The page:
Sax player's quartet is liberated by dropping piano
‘Live Work & Play'
Caroline Davis Quartet (Ears & Eyes)
“Live Work & Play' is a clear example of the advantages of not using a piano in jazz. Those words are not offered as an insult. But the recording by the Caroline Davis Quartet show the harmonic structure imposed by a piano can dominate the sound and structure of an ensemble so much it eliminates freedom. This quartet led by alto saxophonist Davis has a lighter feeling because the only chordal instrument is Mike Allemana's guitar. The band offers six originals by Davis, all of which are mainstream but new in their structure; one by Allemana; and two classics by Billy Strayhorn and Charlie Parker. A drum solo by Jeremy Cunningham rounds out the set. Davis's playing is crisp and tends to stay in the upper register, also adding to the bright feeling of the disc. Because of that sound, her look at Strayhorn's “Blood Count” avoids the song's somberness. One of the best songs is “The Academic Freedom Suite, Part 1,” which is full implied tension.
— Bob Karlovits
‘Deep in the Shed: A Blues Suite'
Marcus Roberts Nonet (J-Master)
With a largely different group of musicians, Marcus Roberts revises a 22-year-old composition on “Deep in the Shed: A Blues Suite.” Its worth as a composition stands out immediately: Although it is two decades old, the collection of blues tunes is still fresh and could have been written three weeks ago. On the notes, the pianist writes in serious analytical ways about the structure of the suite and how it isn't unusual for a composer to seriously revise a work. Don't let the talk be scary. While this is an ambitious work and pays attention to structure, it never gets too heavy. It is mostly a good bit of work with such players as trumpeter Marcus Printup, alto saxophonist Wess Anderson, trombonist Ron Westray and the two current members of Roberts' trio, bassist Rodney Jordan and drummer Jason Marsalis.
— Bob Karlovits
Bruno Mars (Atlantic)
Bruno Mars was no innocent when he dropped his 2010 debut, “Doo-Wops & Hooligans.” As a writer, Mars had cowritten hooks for hits by Flo Rida and such. As a Hooligan, though, he proposed marriage and willingly took grenades for l'amour; he had whiskey oozing from his pores. But on “Unorthodox Jukebox,” when Mars sings “Got a bottle full of liquor with a cocaine kicker / I'm feeling like I'm 30 feet tall” on the sly “Gorilla,” it's apparent he's toughened up.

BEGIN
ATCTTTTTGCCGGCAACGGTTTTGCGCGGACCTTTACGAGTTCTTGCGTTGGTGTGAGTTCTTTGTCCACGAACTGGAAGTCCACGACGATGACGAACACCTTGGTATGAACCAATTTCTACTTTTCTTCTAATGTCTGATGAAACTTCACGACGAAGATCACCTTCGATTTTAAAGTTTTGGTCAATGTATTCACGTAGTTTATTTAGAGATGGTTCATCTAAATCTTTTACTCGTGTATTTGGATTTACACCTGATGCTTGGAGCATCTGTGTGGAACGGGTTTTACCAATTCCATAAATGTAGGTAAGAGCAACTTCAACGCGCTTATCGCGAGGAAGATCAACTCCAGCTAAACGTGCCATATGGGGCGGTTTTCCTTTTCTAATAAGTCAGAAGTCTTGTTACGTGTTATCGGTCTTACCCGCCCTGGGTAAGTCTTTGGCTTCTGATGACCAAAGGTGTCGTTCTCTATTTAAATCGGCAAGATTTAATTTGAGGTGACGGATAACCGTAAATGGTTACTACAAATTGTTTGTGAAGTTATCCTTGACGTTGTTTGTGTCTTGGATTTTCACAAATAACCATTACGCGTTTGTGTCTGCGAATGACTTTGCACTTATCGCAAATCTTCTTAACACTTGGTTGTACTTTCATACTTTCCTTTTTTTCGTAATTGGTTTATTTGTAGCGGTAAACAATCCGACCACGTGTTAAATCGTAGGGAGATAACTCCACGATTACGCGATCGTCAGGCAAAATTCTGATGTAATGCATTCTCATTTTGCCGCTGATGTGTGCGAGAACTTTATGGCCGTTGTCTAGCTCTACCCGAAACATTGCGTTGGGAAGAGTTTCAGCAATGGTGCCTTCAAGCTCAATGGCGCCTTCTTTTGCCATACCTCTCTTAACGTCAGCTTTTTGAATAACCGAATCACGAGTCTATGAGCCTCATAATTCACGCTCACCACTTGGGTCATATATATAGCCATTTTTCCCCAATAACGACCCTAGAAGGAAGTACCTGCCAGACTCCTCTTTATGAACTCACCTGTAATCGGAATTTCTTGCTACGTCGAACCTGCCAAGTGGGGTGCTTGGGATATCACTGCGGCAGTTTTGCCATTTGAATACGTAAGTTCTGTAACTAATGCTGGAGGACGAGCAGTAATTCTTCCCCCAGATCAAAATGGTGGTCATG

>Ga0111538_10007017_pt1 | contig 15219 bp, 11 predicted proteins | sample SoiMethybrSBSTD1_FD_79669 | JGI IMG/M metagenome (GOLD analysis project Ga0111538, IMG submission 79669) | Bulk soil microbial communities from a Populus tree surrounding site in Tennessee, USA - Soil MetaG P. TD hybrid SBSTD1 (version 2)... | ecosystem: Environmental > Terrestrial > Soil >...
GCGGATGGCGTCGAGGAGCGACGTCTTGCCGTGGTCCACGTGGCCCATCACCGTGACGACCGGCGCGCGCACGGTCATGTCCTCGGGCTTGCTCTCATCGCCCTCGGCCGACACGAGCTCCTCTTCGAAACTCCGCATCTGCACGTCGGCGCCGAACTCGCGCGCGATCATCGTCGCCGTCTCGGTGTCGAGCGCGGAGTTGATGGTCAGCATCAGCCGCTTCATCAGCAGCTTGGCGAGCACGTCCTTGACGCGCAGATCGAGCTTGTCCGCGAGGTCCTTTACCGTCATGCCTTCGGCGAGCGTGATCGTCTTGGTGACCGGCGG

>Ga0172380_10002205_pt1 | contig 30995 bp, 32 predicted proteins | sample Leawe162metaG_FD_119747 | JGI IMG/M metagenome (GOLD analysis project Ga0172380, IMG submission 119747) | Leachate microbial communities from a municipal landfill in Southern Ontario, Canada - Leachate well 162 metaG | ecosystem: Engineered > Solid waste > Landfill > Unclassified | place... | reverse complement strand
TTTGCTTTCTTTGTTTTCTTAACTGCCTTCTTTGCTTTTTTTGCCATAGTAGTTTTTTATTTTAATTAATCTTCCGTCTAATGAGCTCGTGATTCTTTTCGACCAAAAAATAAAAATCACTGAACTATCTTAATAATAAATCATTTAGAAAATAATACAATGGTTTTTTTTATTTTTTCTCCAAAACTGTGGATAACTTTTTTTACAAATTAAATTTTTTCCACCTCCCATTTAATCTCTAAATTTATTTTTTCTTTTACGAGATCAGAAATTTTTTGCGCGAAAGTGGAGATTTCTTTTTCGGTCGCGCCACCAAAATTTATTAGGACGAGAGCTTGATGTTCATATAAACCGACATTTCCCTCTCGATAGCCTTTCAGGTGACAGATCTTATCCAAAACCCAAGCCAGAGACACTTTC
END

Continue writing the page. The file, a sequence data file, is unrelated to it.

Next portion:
Good. Mars' newfound grime gives the club-a-dub “Money Make Her Smile” its couch-dancing subtext, while a dark dance-hall vibe clings to “Show Me” like skin on bologna. Beyond Mars' revelation of nastiness — lyrically, sonically — “Unorthodox Jukebox” is, like its predecessor, a slab of pop perfection to be cherished as one would a Bacharach tune. There's a Burt-like cosmopolitan sensibility on the torchy “When I Was Your Man,” the smolderingly soulful “If I Knew,” and the doleful disco-fied “Treasure.” Still, this is slick 21st-century pop. Throughout “Unorthodox's” genre-shifting proceedings, Mars, the singer, finds the sweet spot every time.
— The Philadelphia Inquirer
Green Day (Reprise)
Not everyone believes this year's “¡Uno!,” “¡Dos!” and “¡Tre!” trilogy marks a comeback, but the Green Day now associated with Broadway musicals took a major hit in the pithy-lyric and clever- chord-change departments. The right-wing apocalypse “21st Century Breakdown” was unthinkably banal. Now, they've spent almost three hours just trying to show they can put likable, normal songs together again. But, over three discs, they proved only that they can sound like a convincing imitation of themselves. So it's the surprises on “¡Tre!” where the stale trio tries hardest: the gorgeous canned-soul opener “Brutal Love” and the six-minute Celtic-country pastiche “Dirty Rotten Bastards.” On the more Green Day-esque peaks, “Missing You” and “Kid,” they prove they can still make power pop — if they strain themselves.
— The Philadelphia Inquirer
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